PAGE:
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Cherry clafouti - to pit or not to pit?

So, I've heard a rumour that the flavour of cherries is enhanced by cooking them with the pits. True? Not so much? I suppose mostly I'm wondering if the improvement is big enough to compensate for the relative annoyance of having to watch out for pits as you eat.

Thanks!

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  1. That's what Alton claimed on the recent 'dutch oven' episode (but didn't do himself). Apparently leaving the pits in is common in traditional French preparation of this dish. So far I've only used frozen fruit for this dish, so I can't say anything based on experience. Maybe it depends on the type of cheery.

    2 Replies
    1. re: paulj

      The black cherries traditionally used for clafoutis (singular and plural are spelled with a terminal s, though it's not pronounced) in the Limousin, its native region, are smaller and have a much lower fruit to pit ratio than, say, bing cherries, so pitting beforehand is a lot of work. It also increases the possibility of leaked juice making the clafoutis soggy.

      I find that bing and other common North American varieties aren't particularly juicy, so pitting is less risky. To be on the safe side, you can roast the pitted cherries (tossed with kirsch if you like) for 5-10 minutes before placing them in the baking dish. Save any expressed juices for flavouring whipped cream or vinegar. That said, I almost never pit. Clafoutis is such a quick and homey dessert and pitting both doubles the prep time and reduces the homey quotient. Can't say I've noticed a huge difference in flavour between pitted and unpitted, though, not with bings at least.

      1. re: carswell

        wow - thanks for the excellent answer
        I have a quart of sour cherries . . .

    2. I never pit and prefer it that way, but admit I have never done a blind taste test.

      1. The pits do impart some flavor, but I don't think it's worth the bother of eating around them. Some people worry about prussic acid in the seed, but you have to crack the kernal to get to that, so I don't think it's an issue here.

        1 Reply
        1. re: jlafler

          no, but cracking your teeth IS an issue. I'm an unabashed Francophile, but I don't care if they want to leave the pits in, I don't! (and, fwiw, I've never been served it with pits in in France, so I'm sure it's not a hard and fast rule).

        2. I follow the recipe from the Chez Panisse Fruits cookbook, and I never pit. This recipe calls for cooking the cherries in a pan with sugar and cinnamon and butter (how can you go wrong!!!) to cook them before covering them with the batter. This makes them into little swollen bombs of cherry flavour that explode in your mouth when you eat the clafouti. It is to die for! Pitting them would not allow the cherry juices to stay in the body of the cherry, and I think you'd lose that wonderful flavour explosion. So I never pit.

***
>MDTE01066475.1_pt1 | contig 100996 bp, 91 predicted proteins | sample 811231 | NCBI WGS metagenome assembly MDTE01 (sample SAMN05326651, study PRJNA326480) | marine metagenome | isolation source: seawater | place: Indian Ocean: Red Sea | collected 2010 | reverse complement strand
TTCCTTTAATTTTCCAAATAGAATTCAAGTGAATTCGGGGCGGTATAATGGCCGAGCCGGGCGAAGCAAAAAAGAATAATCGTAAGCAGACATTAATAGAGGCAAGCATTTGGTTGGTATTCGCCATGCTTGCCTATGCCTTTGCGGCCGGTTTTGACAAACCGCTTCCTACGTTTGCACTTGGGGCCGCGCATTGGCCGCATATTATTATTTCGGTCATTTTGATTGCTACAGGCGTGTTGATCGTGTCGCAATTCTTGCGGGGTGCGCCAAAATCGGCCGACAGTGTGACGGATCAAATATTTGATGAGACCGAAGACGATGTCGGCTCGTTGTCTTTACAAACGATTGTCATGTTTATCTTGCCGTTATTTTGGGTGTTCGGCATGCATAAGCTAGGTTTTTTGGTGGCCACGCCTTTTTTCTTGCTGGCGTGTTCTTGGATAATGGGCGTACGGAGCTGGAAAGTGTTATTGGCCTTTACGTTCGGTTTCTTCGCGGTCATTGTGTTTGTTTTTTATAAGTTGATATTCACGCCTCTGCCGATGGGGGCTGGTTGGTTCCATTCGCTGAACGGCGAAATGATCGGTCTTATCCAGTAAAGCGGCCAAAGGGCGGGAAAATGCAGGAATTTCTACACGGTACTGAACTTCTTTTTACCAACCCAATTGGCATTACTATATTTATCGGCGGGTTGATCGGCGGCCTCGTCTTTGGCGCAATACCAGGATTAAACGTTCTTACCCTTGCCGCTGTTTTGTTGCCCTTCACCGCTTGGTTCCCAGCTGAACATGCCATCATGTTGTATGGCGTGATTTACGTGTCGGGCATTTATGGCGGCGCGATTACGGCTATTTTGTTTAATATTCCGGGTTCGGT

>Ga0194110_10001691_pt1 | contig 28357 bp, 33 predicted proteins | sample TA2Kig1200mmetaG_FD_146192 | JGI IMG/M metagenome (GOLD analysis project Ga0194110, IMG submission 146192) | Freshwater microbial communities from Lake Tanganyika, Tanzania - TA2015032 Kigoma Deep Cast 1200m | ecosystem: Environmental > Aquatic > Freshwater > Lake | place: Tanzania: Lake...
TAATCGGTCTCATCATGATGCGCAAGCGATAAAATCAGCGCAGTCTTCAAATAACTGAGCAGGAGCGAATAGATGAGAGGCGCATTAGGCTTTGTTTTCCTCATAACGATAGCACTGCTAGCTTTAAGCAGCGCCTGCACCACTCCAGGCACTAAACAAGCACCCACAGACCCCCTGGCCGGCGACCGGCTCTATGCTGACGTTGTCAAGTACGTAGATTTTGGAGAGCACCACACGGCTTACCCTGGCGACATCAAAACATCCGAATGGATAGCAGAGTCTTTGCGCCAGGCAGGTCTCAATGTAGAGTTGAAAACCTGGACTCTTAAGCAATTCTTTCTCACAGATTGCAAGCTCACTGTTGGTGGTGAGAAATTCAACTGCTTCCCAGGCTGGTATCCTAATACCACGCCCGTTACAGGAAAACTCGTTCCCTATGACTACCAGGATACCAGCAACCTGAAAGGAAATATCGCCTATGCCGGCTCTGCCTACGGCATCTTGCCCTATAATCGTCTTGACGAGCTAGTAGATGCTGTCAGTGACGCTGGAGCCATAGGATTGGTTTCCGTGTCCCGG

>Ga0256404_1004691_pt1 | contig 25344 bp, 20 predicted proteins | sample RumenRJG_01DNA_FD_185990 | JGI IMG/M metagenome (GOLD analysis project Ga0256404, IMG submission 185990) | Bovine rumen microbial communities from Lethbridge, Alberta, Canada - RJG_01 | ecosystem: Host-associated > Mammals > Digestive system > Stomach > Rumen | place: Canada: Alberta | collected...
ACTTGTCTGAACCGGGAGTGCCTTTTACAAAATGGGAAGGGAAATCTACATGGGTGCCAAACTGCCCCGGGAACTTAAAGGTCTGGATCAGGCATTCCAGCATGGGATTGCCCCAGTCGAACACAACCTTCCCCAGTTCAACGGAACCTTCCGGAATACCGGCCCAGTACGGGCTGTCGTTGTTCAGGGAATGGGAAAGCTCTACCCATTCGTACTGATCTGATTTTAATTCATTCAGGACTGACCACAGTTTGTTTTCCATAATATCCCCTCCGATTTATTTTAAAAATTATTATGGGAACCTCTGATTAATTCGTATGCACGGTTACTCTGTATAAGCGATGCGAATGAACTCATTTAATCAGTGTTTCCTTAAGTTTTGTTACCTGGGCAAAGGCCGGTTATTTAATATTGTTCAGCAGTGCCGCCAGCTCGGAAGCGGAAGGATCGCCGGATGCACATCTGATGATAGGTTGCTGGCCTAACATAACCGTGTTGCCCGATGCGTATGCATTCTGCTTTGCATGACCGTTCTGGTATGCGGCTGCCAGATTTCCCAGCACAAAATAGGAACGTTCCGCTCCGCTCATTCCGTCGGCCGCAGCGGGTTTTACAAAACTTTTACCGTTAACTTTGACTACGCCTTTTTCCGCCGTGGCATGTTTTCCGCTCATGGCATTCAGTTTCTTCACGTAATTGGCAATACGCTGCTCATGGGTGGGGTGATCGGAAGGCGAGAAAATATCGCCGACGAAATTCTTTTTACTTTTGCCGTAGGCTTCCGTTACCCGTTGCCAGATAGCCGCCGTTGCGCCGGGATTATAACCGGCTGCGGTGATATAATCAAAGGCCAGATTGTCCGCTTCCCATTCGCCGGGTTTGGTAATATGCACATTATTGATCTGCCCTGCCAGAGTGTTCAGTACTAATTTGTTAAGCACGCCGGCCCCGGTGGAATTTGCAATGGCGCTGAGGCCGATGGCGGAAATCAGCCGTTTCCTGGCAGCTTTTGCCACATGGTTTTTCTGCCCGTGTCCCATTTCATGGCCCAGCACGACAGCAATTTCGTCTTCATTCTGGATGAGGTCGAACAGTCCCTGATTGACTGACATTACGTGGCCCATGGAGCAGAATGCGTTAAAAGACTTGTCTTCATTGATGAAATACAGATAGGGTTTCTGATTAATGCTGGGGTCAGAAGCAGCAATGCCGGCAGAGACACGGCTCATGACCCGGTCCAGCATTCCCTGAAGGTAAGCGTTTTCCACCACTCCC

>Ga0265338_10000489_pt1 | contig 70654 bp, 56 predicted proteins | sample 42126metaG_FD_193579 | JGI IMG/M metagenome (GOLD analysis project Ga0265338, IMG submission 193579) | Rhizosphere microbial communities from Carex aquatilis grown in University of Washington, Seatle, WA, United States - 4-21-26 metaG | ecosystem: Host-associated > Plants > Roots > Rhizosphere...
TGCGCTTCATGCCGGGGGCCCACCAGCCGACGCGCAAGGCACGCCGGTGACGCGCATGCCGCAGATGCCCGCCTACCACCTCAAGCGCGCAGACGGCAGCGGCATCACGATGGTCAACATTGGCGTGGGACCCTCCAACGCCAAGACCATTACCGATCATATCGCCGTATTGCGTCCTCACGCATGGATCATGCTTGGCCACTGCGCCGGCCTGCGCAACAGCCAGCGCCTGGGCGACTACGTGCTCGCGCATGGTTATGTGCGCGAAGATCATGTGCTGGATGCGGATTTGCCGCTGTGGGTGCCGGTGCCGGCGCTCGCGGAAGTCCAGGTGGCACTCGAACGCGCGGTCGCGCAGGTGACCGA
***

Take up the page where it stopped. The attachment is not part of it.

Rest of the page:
1. Interesting discussion. Since I don't live in France, I think I'll pit my cherries. I just think most Americans would not like eating a dessert with cherry pits.

            1 Reply
            1. re: NYCkaren

              So I often have served cherry desserts with the pits, and my American friends never have an issue with it - I just warn them first.

            2. I always pit, don't want to eat around the pit and have to remove it from my mouth. I follow the same technique noted by carswell, that is roasting the cherries first (but using the same baking dish as the finished dessert). The recipe I've used is from Patricia Wells At Home in Provence.

              1. I have done a blind taste test of both. I detected a slight difference in flavor between the pitted and unpitted cherry clafoutis. My guests, however, preferred the pitted version. They could not taste a difference and did not like spitting out the pits much.

                1. Add a bit of almond extract to boost the flavor is lieu of the pits.

                  1 Reply
                  1. re: monavano

                    That is what I was just going to say! I remember home canning with my mother and when we did peaches and apricots, we always put a pit in every jar for better flavour. And you are right, monavano, they have an almond flavour. Even if the pits added flavour, I would pit because I hate spitting them all out at the table.

                  2. In "Paris Sweets," Dorie Greenspan says the French never pit the cherries first, but she does give us permission to do so.

                    1. With all due respect to traditional French methods... I hate pits. I much prefer to savor the flavors without having to gingerly chew around and spit out pits.